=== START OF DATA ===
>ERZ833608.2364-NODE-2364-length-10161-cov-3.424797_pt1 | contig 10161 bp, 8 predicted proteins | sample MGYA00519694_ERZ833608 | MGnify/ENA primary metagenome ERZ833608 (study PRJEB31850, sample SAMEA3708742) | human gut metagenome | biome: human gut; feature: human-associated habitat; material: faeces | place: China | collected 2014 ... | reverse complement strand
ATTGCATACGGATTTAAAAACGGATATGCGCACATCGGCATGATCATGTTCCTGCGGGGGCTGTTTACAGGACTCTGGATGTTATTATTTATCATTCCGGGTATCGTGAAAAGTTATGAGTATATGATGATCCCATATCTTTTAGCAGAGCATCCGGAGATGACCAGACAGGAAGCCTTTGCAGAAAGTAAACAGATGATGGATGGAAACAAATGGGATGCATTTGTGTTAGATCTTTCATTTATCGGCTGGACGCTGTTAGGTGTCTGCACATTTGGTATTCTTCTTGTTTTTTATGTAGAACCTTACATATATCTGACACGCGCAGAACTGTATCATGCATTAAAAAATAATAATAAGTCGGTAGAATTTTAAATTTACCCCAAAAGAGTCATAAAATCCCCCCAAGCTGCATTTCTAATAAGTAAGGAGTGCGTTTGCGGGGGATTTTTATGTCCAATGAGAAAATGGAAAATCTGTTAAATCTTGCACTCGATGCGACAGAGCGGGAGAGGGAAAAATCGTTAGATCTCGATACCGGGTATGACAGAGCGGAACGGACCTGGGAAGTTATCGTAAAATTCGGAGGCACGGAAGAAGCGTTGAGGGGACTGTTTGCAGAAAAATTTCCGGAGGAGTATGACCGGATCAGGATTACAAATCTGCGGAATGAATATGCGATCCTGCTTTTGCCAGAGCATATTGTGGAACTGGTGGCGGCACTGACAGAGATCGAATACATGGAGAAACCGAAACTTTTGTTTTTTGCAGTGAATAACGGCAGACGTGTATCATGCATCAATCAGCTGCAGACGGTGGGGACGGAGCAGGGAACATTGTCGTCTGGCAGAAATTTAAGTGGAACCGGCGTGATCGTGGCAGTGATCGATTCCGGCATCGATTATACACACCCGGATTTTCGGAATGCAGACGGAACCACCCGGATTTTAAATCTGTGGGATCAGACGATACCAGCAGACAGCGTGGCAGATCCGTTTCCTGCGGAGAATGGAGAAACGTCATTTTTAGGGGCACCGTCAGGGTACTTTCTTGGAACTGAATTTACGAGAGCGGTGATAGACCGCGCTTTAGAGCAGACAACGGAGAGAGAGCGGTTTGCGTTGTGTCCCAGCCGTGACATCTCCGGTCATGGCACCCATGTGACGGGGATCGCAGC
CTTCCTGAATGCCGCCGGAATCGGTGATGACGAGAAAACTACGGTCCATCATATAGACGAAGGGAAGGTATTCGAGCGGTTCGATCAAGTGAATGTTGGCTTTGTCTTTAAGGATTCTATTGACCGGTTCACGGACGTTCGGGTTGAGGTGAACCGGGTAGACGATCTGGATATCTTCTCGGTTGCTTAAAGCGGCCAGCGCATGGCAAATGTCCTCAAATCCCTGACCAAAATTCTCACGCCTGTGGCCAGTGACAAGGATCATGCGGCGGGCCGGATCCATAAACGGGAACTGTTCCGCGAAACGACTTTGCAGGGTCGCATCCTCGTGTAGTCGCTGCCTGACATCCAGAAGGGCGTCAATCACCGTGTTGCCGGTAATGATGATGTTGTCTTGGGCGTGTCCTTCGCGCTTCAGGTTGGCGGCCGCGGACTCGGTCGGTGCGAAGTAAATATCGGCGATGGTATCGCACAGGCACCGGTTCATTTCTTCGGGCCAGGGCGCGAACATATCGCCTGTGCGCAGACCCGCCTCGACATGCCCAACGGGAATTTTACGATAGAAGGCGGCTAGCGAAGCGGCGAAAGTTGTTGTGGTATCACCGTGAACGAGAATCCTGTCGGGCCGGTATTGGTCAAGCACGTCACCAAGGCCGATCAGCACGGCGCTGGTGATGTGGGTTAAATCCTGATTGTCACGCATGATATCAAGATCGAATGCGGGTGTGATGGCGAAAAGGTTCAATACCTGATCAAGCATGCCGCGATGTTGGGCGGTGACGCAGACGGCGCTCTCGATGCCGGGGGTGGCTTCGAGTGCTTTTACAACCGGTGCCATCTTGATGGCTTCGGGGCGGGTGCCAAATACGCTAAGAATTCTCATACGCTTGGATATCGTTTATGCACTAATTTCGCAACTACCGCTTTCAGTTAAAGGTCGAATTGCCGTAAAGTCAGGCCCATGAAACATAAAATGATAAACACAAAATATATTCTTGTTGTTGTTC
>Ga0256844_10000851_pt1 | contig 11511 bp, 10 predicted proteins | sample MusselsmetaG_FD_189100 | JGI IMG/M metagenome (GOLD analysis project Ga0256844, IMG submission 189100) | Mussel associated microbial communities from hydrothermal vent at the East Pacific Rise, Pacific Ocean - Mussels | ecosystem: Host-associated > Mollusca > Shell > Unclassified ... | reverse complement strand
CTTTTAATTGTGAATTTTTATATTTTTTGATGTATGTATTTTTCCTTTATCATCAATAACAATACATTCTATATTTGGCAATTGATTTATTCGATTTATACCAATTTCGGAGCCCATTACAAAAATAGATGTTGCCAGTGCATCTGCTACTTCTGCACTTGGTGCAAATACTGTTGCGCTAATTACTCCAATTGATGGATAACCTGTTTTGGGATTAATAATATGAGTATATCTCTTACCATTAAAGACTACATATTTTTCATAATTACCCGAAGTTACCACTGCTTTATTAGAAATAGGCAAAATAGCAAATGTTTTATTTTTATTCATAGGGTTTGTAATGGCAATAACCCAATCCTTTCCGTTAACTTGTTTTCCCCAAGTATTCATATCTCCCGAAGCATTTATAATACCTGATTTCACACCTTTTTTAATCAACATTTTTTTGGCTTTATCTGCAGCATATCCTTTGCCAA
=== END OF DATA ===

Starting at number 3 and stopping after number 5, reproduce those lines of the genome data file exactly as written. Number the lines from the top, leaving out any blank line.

CTTCCTGAATGCCGCCGGAATCGGTGATGACGAGAAAACTACGGTCCATCATATAGACGAAGGGAAGGTATTCGAGCGGTTCGATCAAGTGAATGTTGGCTTTGTCTTTAAGGATTCTATTGACCGGTTCACGGACGTTCGGGTTGAGGTGAACCGGGTAGACGATCTGGATATCTTCTCGGTTGCTTAAAGCGGCCAGCGCATGGCAAATGTCCTCAAATCCCTGACCAAAATTCTCACGCCTGTGGCCAGTGACAAGGATCATGCGGCGGGCCGGATCCATAAACGGGAACTGTTCCGCGAAACGACTTTGCAGGGTCGCATCCTCGTGTAGTCGCTGCCTGACATCCAGAAGGGCGTCAATCACCGTGTTGCCGGTAATGATGATGTTGTCTTGGGCGTGTCCTTCGCGCTTCAGGTTGGCGGCCGCGGACTCGGTCGGTGCGAAGTAAATATCGGCGATGGTATCGCACAGGCACCGGTTCATTTCTTCGGGCCAGGGCGCGAACATATCGCCTGTGCGCAGACCCGCCTCGACATGCCCAACGGGAATTTTACGATAGAAGGCGGCTAGCGAAGCGGCGAAAGTTGTTGTGGTATCACCGTGAACGAGAATCCTGTCGGGCCGGTATTGGTCAAGCACGTCACCAAGGCCGATCAGCACGGCGCTGGTGATGTGGGTTAAATCCTGATTGTCACGCATGATATCAAGATCGAATGCGGGTGTGATGGCGAAAAGGTTCAATACCTGATCAAGCATGCCGCGATGTTGGGCGGTGACGCAGACGGCGCTCTCGATGCCGGGGGTGGCTTCGAGTGCTTTTACAACCGGTGCCATCTTGATGGCTTCGGGGCGGGTGCCAAATACGCTAAGAATTCTCATACGCTTGGATATCGTTTATGCACTAATTTCGCAACTACCGCTTTCAGTTAAAGGTCGAATTGCCGTAAAGTCAGGCCCATGAAACATAAAATGATAAACACAAAATATATTCTTGTTGTTGTTC
>Ga0256844_10000851_pt1 | contig 11511 bp, 10 predicted proteins | sample MusselsmetaG_FD_189100 | JGI IMG/M metagenome (GOLD analysis project Ga0256844, IMG submission 189100) | Mussel associated microbial communities from hydrothermal vent at the East Pacific Rise, Pacific Ocean - Mussels | ecosystem: Host-associated > Mollusca > Shell > Unclassified ... | reverse complement strand
CTTTTAATTGTGAATTTTTATATTTTTTGATGTATGTATTTTTCCTTTATCATCAATAACAATACATTCTATATTTGGCAATTGATTTATTCGATTTATACCAATTTCGGAGCCCATTACAAAAATAGATGTTGCCAGTGCATCTGCTACTTCTGCACTTGGTGCAAATACTGTTGCGCTAATTACTCCAATTGATGGATAACCTGTTTTGGGATTAATAATATGAGTATATCTCTTACCATTAAAGACTACATATTTTTCATAATTACCCGAAGTTACCACTGCTTTATTAGAAATAGGCAAAATAGCAAATGTTTTATTTTTATTCATAGGGTTTGTAATGGCAATAACCCAATCCTTTCCGTTAACTTGTTTTCCCCAAGTATTCATATCTCCCGAAGCATTTATAATACCTGATTTCACACCTTTTTTAATCAACATTTTTTTGGCTTTATCTGCAGCATATCCTTTGCCAA